As soon as we said “I do,” Papa whisked me off to another area of the country where he served in the military.  We didn’t get back home as often as we liked, but when we did, we managed to attend church services and listen to Pastor’s messages.

He always welcomed us back with smiles and hearty greetings. One summer when we visited my parents, I remember Pastor and his gracious wife invited us and my parents to their home for dinner. 

While there, our oldest child, who was just about the age our oldest granddaughter is now, sang a Vacation Bible School song she had just learned. Pastor and his wife enthusiastically cheered her on and clapped when she was finished and she loved the attention they gave her. 

A few years later, this pastor was called to minister in another area of the country, but we still managed to keep in touch. My parents and their friends traveled to visit Pastor and wife in their new home and I recall seeing my Dad’s photos from that trip and hearing my Mom share about their lovely visit.

We even experienced a wonderful surprise ourselves from Pastor and his wife after that when they  stopped to visit us and our three children in our Midwest home.  

Through all of these many years between our wedding in 1977 and now, I have faithfully sent Christmas cards with a letter to Pastor and his wife and always received one in return. Even after his spouse passed away, I continued to send cards figuring he would enjoy receiving them.

Apparently, he did. Because this past Sunday when I shook his hand and reminded him who I was, he smiled and said “Ah, yes.”

I told him that Papa and I had just celebrated our wedding anniversary and that he had performed the ceremony 40 years ago this month right there in that church to which he replied, “I remember.” 

And then he added, “Keep those Christmas cards coming.”

Sometimes the simplest things touch us the most. And they are blessings.

Just like the blessing of seeing my former pastor again in that place, which is once again my church home,  in this particular month – Papa’s and my 40th wedding anniversary month.

“Remember all the people in your life who helped guide you on your road to success. Thank them sincerely and often.” ~ Robert Cheeke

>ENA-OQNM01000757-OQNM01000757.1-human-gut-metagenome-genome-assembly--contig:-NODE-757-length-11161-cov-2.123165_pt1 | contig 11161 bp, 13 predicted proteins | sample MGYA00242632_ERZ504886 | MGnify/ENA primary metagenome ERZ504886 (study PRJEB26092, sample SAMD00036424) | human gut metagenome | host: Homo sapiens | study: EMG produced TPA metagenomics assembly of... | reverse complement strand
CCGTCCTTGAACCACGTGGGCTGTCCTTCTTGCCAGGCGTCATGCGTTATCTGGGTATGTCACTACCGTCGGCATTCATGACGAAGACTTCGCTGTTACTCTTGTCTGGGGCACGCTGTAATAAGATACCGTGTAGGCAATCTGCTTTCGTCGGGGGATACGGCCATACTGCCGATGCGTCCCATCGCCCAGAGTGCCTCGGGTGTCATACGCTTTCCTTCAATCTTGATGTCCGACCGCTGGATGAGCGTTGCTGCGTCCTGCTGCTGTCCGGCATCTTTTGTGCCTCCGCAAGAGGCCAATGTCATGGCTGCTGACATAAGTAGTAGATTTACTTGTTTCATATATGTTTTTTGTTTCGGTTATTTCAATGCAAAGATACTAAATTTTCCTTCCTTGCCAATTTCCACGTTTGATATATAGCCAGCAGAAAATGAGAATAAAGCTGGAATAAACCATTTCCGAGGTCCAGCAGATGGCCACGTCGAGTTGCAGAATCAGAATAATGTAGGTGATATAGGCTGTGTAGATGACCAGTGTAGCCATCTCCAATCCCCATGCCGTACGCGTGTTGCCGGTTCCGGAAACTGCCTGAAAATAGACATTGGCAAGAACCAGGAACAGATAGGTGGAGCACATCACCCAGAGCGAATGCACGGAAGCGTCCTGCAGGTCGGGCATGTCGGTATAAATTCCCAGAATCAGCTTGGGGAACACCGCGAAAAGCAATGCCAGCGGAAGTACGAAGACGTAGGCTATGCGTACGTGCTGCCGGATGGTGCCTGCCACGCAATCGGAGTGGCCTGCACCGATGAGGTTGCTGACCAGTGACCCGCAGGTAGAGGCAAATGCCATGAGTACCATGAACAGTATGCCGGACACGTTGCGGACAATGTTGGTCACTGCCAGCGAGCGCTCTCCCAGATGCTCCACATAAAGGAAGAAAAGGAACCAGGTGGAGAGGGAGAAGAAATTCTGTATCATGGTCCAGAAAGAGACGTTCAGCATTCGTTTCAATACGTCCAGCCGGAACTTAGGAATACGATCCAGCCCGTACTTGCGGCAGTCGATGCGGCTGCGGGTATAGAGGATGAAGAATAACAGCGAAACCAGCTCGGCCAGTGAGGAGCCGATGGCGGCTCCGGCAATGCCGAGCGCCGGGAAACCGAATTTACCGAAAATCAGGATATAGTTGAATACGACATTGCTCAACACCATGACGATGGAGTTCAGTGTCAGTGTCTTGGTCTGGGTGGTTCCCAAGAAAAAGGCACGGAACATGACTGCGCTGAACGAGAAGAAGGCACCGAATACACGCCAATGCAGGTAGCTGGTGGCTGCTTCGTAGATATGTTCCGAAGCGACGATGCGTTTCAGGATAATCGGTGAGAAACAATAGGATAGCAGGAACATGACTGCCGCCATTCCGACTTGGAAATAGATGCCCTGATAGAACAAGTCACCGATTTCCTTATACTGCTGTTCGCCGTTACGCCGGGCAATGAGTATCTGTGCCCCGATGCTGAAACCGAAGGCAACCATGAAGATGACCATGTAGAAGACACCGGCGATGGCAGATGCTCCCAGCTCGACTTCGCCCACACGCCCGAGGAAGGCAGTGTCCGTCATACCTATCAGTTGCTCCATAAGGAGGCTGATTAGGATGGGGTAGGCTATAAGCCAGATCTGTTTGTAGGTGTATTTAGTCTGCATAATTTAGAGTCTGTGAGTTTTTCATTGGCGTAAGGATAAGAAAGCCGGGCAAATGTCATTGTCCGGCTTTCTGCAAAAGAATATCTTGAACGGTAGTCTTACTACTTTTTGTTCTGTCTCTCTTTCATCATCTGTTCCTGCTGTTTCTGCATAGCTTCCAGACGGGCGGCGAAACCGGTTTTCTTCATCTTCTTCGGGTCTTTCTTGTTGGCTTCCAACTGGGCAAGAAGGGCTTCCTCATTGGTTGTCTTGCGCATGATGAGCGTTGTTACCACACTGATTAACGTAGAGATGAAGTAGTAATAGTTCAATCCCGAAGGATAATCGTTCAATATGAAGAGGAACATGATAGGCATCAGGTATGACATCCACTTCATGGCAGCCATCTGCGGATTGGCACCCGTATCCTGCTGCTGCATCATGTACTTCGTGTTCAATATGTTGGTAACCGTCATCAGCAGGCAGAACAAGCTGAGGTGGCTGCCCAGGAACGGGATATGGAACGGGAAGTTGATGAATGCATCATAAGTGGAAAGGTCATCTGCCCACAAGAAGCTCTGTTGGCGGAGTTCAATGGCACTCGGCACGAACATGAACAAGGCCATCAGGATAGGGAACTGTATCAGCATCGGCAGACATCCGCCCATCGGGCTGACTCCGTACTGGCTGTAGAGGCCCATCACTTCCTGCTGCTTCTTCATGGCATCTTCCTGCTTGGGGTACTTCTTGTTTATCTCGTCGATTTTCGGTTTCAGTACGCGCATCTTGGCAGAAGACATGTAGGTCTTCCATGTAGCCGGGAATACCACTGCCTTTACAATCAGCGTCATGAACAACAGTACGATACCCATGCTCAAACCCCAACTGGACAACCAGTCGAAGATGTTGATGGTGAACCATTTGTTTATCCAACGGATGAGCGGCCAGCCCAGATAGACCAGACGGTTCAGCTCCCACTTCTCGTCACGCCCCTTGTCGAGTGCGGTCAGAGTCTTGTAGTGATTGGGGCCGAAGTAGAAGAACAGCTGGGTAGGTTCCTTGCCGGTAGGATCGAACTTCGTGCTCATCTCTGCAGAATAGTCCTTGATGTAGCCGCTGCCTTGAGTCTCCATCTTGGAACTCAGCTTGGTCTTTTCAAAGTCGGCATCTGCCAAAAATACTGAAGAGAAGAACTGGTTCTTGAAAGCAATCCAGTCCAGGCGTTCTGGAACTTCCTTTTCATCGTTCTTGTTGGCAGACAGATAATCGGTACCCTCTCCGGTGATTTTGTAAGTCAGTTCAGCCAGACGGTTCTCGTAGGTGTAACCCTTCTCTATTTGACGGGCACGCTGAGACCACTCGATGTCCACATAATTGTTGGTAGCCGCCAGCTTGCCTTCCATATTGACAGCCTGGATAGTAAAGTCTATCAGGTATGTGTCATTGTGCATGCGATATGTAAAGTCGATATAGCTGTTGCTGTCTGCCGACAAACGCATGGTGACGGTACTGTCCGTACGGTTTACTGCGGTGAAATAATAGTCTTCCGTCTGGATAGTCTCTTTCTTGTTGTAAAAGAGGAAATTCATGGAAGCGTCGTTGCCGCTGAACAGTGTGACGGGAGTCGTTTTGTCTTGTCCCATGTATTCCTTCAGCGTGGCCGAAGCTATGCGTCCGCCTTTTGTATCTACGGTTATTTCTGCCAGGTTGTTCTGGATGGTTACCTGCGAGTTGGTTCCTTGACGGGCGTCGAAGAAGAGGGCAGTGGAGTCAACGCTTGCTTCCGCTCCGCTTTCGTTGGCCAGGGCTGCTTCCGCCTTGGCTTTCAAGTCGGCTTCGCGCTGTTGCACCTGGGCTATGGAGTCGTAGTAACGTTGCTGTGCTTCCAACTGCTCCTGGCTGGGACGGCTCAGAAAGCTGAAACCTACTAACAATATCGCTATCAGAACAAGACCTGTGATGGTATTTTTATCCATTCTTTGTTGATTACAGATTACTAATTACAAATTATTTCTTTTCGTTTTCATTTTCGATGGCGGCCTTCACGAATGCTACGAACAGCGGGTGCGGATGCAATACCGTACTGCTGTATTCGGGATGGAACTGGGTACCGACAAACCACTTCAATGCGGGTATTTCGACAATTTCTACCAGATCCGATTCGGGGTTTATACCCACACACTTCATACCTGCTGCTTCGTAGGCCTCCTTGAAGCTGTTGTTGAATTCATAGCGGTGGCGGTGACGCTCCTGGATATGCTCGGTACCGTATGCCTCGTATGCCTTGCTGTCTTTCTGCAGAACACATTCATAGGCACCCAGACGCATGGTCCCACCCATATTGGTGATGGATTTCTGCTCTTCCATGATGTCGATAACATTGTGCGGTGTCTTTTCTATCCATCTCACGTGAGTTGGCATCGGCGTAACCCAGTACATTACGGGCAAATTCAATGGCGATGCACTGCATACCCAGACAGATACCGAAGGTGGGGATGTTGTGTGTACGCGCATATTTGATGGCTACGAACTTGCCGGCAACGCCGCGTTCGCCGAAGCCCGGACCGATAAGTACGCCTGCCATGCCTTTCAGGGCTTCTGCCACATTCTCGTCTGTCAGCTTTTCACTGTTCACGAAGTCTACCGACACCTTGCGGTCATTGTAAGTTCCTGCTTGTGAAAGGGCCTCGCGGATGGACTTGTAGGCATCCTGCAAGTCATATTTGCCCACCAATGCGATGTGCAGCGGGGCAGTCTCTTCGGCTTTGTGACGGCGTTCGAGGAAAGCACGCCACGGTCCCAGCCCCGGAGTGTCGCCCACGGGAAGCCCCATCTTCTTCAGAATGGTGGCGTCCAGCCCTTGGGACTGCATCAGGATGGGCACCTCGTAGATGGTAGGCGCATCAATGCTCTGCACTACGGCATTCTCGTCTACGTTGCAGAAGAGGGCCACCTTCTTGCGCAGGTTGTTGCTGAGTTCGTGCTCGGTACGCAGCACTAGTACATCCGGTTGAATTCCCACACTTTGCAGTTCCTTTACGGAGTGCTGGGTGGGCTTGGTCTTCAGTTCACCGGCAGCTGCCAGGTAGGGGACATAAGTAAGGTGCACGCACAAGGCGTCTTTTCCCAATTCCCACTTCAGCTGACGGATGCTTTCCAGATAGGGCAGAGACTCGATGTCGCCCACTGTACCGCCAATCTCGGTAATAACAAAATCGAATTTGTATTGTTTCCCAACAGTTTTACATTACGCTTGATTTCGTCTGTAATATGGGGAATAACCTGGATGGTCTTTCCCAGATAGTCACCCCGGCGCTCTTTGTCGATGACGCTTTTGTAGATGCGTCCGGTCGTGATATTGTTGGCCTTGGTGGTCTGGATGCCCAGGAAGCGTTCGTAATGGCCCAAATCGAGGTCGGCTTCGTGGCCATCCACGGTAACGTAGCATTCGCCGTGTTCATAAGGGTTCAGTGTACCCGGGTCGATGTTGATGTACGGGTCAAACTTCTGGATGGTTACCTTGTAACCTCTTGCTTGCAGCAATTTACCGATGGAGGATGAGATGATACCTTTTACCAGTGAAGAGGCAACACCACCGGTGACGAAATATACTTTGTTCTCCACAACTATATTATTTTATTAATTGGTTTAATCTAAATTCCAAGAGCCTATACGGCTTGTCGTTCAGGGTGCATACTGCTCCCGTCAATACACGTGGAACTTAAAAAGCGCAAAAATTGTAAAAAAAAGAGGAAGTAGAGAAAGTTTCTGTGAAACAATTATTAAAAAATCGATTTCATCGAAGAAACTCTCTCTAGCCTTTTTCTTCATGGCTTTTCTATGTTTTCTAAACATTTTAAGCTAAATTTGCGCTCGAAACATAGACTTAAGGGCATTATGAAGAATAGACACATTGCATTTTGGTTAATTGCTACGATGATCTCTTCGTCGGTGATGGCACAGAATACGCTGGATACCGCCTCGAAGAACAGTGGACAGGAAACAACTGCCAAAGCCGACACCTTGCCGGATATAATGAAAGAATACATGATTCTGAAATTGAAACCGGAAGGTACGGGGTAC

An a-maze-ing weekend


The corn maze

Forty years together in the dance of life. That’s what Papa and I recently celebrated when we marked our wedding anniversary at the beginning of this autumn-filled month.

My favorite season is fall, when deciduous trees boast of their brilliant jackets of red, gold, and orange leaves, and I was pleased that the timing was right for an autumn wedding all those years ago.

This past weekend, our grown children, their spouses, and our two sweet grandgirls were all here in Mama’s Empty Nest to help us mark the occasion of Papa’s and my anniversary.  Our home was bursting with noise, laughter, hugging, storytelling, playing with the little ones, and even cuddling with Barley, our son and daughter-in-law’s dog.

Papa cooked a big breakfast for everyone Saturday morning and then we all jaunted off to a nearby farm where there was a pumpkin patch festival.  For the littlest one, at 10 months, this was her first time in the pumpkin patch and for our 2 ½ year old, it was most exciting.

The afternoon proved to be one of those glorious sunny fall days, a trifle warm but still comfortable. After visiting the farm animals and climbing on the huge hay bale pile, we all climbed aboard a large wagon pulled by a farm tractor for a hay ride out to the pumpkin patch.

Yesterday, I posted a photo of the lovely countryside where we were. All around us were farmland, rolling hills, and trees beginning to burst forth in their autumn colors. We picked our pumpkins and posed for tons of photos to satisfy both this Mama and all of our kids’ social media platforms.

Before taking a return hay ride back to the farm, some of us headed to the corn maze – a labyrinth path cut into the cornfield.  While riding back on the hay wagon,  I sat on that somewhat uncomfortable bale of straw and just gazed at my loved ones.

All of them. In one place. With me.

Once again, I was amazed at how blessed I truly am to have such a loving family. What did I do to deserve such happiness? Nothing. I don’t really deserve it. Each one of my family members is a gift from God to me. And I continue to be thankful for my bountiful blessings.

We spent the entire afternoon at the pumpkin festival watching Little One get a happy pumpkin face painted on her cheek, playing games, cavorting in the corn pit (a large area with dried, shelled corn to play in), climbing up stacks of hay bales with her much loved uncles and over and over again slipping down the sliding ‘boards’ fashioned there.